Improve Air Conditioning Efficiency by Sealing Ducts
Anything less than a perfect installation job on your home air conditioning system duct could mean that you are losing output and wasting money. The most common way is through leaks in the duct work. But even with a perfectly installed system, normal use will eventually result in inefficient distribution from your forced air system. The only way to guarantee maximum efficiency of your forced air system is to ensure the integrity of your system’s duct work. The duct work in your home is extremely vulnerable to leaks. The air that escapes through those leaks translates to money wasted as homeowners lose up to 30 percent of their output to gaps in duct work, according to the United States Department of Energy.
Your forced air HVAC system is a cyclical network of trunk lines, duct fittings, supply runs, and boots which connect to each other in dozens of locations both hidden and visible. Air from the main unit is moved through a large trunk line into a series of supply runs which distribute air to each room in your home. Air is returned and vented through a similar network which reconditions the air and sends it back out again. Each spot where a trunk line attaches to a supply run, where the supply run attaches to the wall, floor, or ceiling, or at any similar fitting along the air return path is a potential location for air seepage. Depending on the size of your home, that could add up to dozens of opportunities for air to escape before ever reaching its target... you.
Signs You May Have Leaky Duct Work
There are number of things that you can look for which may signal the existence of inefficient air conditioning ducts in your home. First, you may notice higher than normal utility bills. If you can rule out other possible causes for this, like hotter than normal weather or extra lights and other electrical appliances being used in your home, a high electric bill might mean that your air conditioning is having to work harder and run longer. If it is working overtime, it is probably because up to one-third of the air it is cooling is not making it to the rooms in your home.
Maybe you have noticed that some rooms in your home are more difficult to cool or seem “stuffy” in comparison to others. This could signal a leaky duct in one specific supply run or at a connection to the wall, floor, or ceiling where the air is pumped into the room.
Perhaps some of your ducts are installed in areas which are not climate controlled such as attics, crawlspaces, or garages. When the air temperature surrounding these ducts is frequently changing, the ducts can expand and contract. Over time, this shifting and flexing can create gaps in fittings and boots.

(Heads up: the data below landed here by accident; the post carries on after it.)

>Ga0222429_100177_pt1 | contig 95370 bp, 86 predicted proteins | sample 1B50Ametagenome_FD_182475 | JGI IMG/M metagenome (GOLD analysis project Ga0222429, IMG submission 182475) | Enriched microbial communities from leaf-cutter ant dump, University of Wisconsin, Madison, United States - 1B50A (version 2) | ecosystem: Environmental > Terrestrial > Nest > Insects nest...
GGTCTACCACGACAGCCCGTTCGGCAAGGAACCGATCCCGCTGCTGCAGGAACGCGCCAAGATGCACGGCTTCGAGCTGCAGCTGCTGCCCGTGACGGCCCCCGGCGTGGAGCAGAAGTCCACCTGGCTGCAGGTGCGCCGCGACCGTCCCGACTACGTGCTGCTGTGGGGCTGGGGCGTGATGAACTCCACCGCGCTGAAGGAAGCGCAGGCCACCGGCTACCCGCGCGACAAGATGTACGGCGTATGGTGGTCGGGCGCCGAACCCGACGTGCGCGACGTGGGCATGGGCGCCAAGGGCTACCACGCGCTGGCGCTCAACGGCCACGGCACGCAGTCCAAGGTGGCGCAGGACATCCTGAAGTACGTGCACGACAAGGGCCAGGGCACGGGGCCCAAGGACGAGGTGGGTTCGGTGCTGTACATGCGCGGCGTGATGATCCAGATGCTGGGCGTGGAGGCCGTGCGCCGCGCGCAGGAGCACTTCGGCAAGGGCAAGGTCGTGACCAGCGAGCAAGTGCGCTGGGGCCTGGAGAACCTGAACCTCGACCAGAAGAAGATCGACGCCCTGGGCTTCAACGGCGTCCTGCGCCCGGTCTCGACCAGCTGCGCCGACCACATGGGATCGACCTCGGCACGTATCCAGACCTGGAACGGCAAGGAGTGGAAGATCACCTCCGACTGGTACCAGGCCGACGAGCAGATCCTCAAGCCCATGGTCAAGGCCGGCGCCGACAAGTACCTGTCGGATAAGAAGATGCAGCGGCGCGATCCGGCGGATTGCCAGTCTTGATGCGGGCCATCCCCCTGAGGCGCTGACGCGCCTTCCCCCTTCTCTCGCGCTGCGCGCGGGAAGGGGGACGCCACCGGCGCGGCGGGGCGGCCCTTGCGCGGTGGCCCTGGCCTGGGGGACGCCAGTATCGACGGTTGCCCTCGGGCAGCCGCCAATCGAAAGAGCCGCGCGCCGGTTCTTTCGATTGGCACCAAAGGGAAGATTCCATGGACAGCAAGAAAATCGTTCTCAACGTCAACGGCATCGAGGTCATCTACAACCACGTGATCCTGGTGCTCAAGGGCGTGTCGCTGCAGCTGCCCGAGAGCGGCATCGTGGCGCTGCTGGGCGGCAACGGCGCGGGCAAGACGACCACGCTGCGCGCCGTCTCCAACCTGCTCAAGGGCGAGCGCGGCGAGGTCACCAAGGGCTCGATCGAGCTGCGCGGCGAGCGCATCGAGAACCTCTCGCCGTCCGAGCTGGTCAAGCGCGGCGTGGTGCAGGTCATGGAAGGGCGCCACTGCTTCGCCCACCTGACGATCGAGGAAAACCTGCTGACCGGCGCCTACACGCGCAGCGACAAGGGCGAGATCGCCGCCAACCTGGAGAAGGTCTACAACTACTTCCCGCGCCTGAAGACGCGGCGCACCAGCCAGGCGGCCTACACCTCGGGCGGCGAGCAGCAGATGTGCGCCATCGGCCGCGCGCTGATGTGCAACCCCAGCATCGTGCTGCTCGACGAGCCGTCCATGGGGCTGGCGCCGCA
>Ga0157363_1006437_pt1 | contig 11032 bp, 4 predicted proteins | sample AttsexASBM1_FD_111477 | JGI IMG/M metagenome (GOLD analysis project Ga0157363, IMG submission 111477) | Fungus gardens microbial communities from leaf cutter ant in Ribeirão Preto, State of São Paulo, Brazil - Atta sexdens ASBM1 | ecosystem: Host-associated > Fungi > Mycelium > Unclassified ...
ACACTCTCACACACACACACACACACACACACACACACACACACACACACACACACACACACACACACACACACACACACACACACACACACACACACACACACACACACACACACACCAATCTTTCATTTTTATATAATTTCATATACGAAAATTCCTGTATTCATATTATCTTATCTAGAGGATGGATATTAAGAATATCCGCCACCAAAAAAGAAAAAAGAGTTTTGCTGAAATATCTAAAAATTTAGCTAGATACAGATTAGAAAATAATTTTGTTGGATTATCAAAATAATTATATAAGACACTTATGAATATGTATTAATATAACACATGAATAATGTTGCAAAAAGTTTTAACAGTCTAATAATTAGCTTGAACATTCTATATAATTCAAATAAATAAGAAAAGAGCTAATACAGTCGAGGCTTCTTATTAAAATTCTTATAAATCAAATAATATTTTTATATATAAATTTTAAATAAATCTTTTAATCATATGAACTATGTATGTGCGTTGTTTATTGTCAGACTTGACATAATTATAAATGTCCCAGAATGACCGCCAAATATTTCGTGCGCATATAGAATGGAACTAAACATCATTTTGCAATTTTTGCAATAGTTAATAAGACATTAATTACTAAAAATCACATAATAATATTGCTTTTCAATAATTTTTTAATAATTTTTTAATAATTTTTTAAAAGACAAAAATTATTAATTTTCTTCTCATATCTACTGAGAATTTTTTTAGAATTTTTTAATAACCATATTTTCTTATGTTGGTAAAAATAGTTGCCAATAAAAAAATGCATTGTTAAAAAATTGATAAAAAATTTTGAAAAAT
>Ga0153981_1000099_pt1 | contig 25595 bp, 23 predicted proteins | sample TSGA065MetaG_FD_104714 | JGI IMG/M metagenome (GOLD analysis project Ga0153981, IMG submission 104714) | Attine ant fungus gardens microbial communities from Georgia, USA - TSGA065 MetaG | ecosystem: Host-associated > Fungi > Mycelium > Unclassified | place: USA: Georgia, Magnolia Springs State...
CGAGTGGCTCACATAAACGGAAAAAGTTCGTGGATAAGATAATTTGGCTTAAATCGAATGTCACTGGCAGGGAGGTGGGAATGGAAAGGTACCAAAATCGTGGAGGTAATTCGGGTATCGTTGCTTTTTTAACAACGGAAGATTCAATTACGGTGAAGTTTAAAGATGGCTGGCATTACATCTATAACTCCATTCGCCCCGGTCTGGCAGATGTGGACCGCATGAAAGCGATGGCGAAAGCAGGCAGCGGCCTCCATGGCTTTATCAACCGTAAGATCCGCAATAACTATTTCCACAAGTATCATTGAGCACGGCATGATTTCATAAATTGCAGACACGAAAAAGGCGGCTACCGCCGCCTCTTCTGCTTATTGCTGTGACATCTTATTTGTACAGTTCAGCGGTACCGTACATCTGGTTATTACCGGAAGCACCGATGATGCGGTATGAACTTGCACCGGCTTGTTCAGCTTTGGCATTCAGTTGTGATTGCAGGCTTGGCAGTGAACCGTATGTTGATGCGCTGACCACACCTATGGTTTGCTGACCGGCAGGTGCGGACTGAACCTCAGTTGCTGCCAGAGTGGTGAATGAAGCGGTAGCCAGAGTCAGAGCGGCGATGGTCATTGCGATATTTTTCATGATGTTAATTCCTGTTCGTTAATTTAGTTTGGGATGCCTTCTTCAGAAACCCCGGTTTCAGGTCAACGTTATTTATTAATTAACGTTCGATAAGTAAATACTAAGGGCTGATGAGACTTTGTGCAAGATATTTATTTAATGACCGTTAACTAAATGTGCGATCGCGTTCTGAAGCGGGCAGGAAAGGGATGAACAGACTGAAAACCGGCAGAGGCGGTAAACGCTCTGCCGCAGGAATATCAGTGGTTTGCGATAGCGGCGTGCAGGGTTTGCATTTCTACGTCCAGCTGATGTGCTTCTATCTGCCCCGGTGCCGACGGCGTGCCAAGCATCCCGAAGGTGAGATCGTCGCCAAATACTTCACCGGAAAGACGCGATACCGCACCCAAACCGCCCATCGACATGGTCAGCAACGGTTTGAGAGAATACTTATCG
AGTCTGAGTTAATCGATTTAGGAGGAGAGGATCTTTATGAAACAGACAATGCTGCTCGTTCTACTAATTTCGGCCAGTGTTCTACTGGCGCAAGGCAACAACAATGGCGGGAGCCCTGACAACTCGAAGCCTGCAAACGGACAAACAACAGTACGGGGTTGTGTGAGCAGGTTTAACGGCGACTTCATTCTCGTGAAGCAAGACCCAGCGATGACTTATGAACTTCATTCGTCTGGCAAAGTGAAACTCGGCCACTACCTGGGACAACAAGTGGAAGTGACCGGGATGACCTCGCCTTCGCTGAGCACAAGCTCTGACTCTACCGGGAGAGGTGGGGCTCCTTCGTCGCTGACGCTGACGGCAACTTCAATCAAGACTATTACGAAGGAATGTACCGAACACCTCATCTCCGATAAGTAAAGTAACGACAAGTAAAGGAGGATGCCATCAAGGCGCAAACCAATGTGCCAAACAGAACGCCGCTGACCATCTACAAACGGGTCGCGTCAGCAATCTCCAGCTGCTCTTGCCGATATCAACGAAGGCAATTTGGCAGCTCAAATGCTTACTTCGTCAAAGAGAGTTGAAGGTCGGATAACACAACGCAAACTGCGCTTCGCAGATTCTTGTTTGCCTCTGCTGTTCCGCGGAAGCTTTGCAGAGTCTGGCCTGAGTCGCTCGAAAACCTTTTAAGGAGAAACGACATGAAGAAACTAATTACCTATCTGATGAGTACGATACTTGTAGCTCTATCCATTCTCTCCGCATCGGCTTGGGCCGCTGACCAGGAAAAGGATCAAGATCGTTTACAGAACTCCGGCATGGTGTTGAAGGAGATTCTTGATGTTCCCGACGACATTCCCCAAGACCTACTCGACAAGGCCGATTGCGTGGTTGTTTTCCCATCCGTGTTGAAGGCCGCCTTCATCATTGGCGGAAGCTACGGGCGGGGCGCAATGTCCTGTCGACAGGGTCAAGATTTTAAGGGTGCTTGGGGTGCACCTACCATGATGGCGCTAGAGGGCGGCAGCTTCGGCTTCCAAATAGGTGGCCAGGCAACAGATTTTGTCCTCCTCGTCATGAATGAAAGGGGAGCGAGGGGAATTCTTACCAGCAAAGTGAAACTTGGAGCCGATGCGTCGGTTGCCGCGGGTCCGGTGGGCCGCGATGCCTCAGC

The simplest way to identify leaks is by looking at areas you can easily reach. Sometimes you can actually see kinks or tangles in your duct work which are likely locations for cool air to escape.
Regardless of how you find these leaks or where they are located, sealing them is the best way to increase the overall efficiency of your forced air system.
Sealing Your Air Conditioning Duct Work
To prevent this needless waste of money and energy which could be occurring in your home, a licensed HVAC technician can seal the leaks in your system’s duct work leaving you cool and comfortable with more money in your pocket. The process is simple.
First, a mastic sealant is painted on at each connection point in the duct work throughout your home. Mastic is an epoxy, or glue, which dries to create a stiff and strong assembly while also remaining flexible enough to withstand the expansion and contraction which occurs with changes in air temperature.
To reinforce the sealant at a particularly vulnerable sight, regulation duct tape can be applied over the mastic once it has dried. It is important to use only regulation duct tape designed specifically for this purpose because regular duct tape is not strong enough to withstand the constant movement of the ducts. Regulation duct tape contains reinforced layers of metallic fiber which work alongside the mastic to create a tight but flexible seal.
Finally, insulation can be added around duct work which is regularly exposed to extremely hot or cold temperatures like those in attics, crawlspaces, and garages.
Specific areas on which a technician should focus may include fittings and boots. Fittings are used to maneuver the trunk line and supply runs to avoid obstacles such as pipes or beams or to simply change direction to send the air to different rooms in the home. Fittings are also used anyplace the trunk line or supply run needs to change sizes as determined by the amount of air that needs to be moved. Boots are attached where a duct meets the HVAC unit, a wall, floor, ceiling, or flue.
Make sure that you are not one of the millions of Americans who are throwing money out the window due to leaks in your HVAC system. Have your ducts sealed as soon as possible and be the coolest house on your block.